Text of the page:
|Publication number||US4303150 A|
|Application number||US 06/101,229|
|Publication date||Dec 1, 1981|
|Filing date||Dec 7, 1979|
|Priority date||Dec 11, 1978|
|Also published as||DE2949796A1, WO1980001193A1|
|Publication number||06101229, 101229, US 4303150 A, US 4303150A, US-A-4303150, US4303150 A, US4303150A|
|Inventors||Hans O. Olsson|
|Original Assignee||Olsson Hans O|
|Export Citation||BiBTeX, EndNote, RefMan|
|Patent Citations (6), Referenced by (13), Classifications (12)|
|External Links: USPTO, USPTO Assignment, Espacenet|
The invention relates to a hydraulic coupling assembly of the type comprising an annular working chamber, one wall of which is expandable in response to pressurization of the hydraulic fluid in the chamber, whereby to engage a conform surface on a machine element which is to be coupled to the assembly.
Devices have been known for a long while for connecting together two machine parts formed with rotationally generated surfaces shaped alike, said surfaces being coaxial at the coupling, and, by utilizing hydraulic pressure, said devices bring about expansion of one of the rotationally generated surfaces to give coupling contact with the other one. Examples on such known devices are revealed in U.S. Pat. No. 4,093,052 and French Pat. No. 1,092,416. The hydraulic systems used up to now for this purpose contain an annular working chamber arranged in side one of the rotationally generated surfaces, said chamber having a wall thickness towards the coupling surface such that this wall, when the specific pressure on the hydraulic medium enclosed in the chamber is increased, elastically expands to give the desired coupling connection. The working chamber in the known devices has been uniformly thick, with relatively large space (in the order of millimeters) between its coaxial inner defining surfaces in relation to the space or clearance (some hundreths of a millimeter) between the rotationally generated surfaces which are to be coupled together. Such a construction has in many cases been found to give unsatisfactory mechanical stability to the device, e.g. in the cases where the load on the expanding wall varies along the longitudinal direction thereof.
An object of the invention is therefor to provide an assembly of the above-mentioned type having enhanced mechanical stability against radial dynamic loads.
In his attempts to improve the stability of such hydraulic couplings, and thereby expand the area of their use, the inventor has started from the known fact that the thin lubricating oil filling between a journal and the bearing surface in a plain bearing has strength properties which give this bearing the high mechanical stability. Against this background, the working chamber in a hydraulic coupling, for achieving great mechanical stability should be given the same gap width or spacing between its rotationally generated inner surfaces as the clearance between shaft and bearing surface in a plain bearing. It is, however, obvious that such a construction must bring with it great difficulties, especially with regard to complete filling the hydraulic system with hydraulic medium, and to the desired rapid and uniform propagation of pressure variations through the whole of the enclosed mass of hydraulic medium, e.g. when coupling and uncoupling machine parts by means of the hydraulic device.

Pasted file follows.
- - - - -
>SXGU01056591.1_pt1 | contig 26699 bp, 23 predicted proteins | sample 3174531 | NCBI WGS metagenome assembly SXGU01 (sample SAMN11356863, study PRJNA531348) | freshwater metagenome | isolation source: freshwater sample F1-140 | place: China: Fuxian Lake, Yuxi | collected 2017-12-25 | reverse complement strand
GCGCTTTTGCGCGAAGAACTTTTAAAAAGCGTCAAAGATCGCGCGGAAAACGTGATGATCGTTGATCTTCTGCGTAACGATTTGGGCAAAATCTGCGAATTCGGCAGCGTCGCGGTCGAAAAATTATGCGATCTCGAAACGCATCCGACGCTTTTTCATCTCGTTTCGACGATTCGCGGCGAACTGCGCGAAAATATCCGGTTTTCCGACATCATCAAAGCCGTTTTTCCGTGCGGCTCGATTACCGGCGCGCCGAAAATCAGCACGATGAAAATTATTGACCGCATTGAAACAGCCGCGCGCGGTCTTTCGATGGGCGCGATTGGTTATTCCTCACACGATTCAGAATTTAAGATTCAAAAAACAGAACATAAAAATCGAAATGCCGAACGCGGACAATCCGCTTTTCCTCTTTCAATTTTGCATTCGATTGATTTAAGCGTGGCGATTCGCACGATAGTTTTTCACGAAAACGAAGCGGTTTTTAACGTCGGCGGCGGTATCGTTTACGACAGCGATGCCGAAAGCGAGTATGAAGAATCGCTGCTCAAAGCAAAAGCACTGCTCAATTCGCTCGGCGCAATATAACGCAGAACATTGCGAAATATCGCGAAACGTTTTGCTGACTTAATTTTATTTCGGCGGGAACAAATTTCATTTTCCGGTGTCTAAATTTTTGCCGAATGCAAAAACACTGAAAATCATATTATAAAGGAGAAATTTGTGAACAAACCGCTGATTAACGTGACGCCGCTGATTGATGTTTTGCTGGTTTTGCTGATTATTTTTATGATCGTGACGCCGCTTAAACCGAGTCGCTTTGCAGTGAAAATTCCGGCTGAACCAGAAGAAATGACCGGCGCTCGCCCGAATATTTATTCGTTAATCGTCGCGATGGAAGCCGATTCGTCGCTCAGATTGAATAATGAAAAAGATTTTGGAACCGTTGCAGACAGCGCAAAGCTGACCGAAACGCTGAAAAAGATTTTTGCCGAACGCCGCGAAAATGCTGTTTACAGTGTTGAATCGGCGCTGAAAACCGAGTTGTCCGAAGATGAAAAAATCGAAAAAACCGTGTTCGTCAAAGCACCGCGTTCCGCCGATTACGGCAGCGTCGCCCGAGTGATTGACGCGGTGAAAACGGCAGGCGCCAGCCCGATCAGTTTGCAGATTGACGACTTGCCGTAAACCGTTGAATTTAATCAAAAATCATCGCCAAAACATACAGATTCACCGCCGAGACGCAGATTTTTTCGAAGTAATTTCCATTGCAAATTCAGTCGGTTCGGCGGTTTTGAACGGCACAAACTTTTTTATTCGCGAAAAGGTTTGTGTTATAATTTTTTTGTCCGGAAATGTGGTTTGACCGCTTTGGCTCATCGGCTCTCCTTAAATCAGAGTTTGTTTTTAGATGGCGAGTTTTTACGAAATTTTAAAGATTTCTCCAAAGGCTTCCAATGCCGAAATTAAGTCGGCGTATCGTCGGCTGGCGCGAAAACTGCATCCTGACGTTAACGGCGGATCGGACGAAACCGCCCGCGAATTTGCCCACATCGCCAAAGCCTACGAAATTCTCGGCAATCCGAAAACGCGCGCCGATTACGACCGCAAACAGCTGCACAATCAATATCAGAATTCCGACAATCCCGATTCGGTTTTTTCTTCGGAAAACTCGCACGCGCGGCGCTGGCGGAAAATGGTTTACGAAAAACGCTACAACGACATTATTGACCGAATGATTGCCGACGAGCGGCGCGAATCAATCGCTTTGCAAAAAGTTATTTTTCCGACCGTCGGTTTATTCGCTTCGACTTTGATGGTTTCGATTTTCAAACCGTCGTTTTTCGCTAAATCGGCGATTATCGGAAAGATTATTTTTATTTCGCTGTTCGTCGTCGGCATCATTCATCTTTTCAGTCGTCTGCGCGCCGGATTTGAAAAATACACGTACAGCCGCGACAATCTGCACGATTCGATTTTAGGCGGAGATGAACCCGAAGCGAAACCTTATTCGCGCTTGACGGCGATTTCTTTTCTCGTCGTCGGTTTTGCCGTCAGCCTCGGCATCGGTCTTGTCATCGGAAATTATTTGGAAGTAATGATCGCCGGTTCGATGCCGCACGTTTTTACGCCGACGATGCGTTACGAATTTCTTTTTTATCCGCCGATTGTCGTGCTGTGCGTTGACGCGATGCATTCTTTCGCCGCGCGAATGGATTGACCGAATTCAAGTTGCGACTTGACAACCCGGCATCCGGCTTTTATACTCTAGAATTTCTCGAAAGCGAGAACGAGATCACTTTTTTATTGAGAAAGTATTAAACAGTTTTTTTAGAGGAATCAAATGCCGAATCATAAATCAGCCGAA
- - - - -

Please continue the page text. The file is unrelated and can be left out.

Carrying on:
The invention is defined in the appended claims, and comprises, broadly speaking, two substantial features, namely that the chamber width, in the pressurized state of the chamber when the assembly engages the machine element to be coupled, is of the same order as the gap in a corresponding plain bearing wherein the hydraulic fluid would be used as lubricant. Said width is preferably less than about 0.3 mm. Normally the width should be about 0.1 mm or less and preferably be about 0.05 mm or less. By prescribing such a dimensioning for the chamber width, the approach between opposed surfaces in the chamber is retarded due to i.a. squeezing effects in the intermediate oil film. However, with such narrow gap or small width between the chamber surfaces it would be very difficult or at least time consuming to propagate the oil and pressure throughout the chamber at pressurization thereof. To overcome that problem the invention also prescribes that the working chamber should be regularly divided into zones with alternatingly very small and relatively large distances between the coaxial walls of the chamber, so that when filling by hydraulic medium, it forms an intermediate body of oil or lubricant consisting of one or a series of thin films kept together by thicker bands. Such thicker bands provide for the propagation of the oil film into the narrow gaps and the pressure throughout the chamber.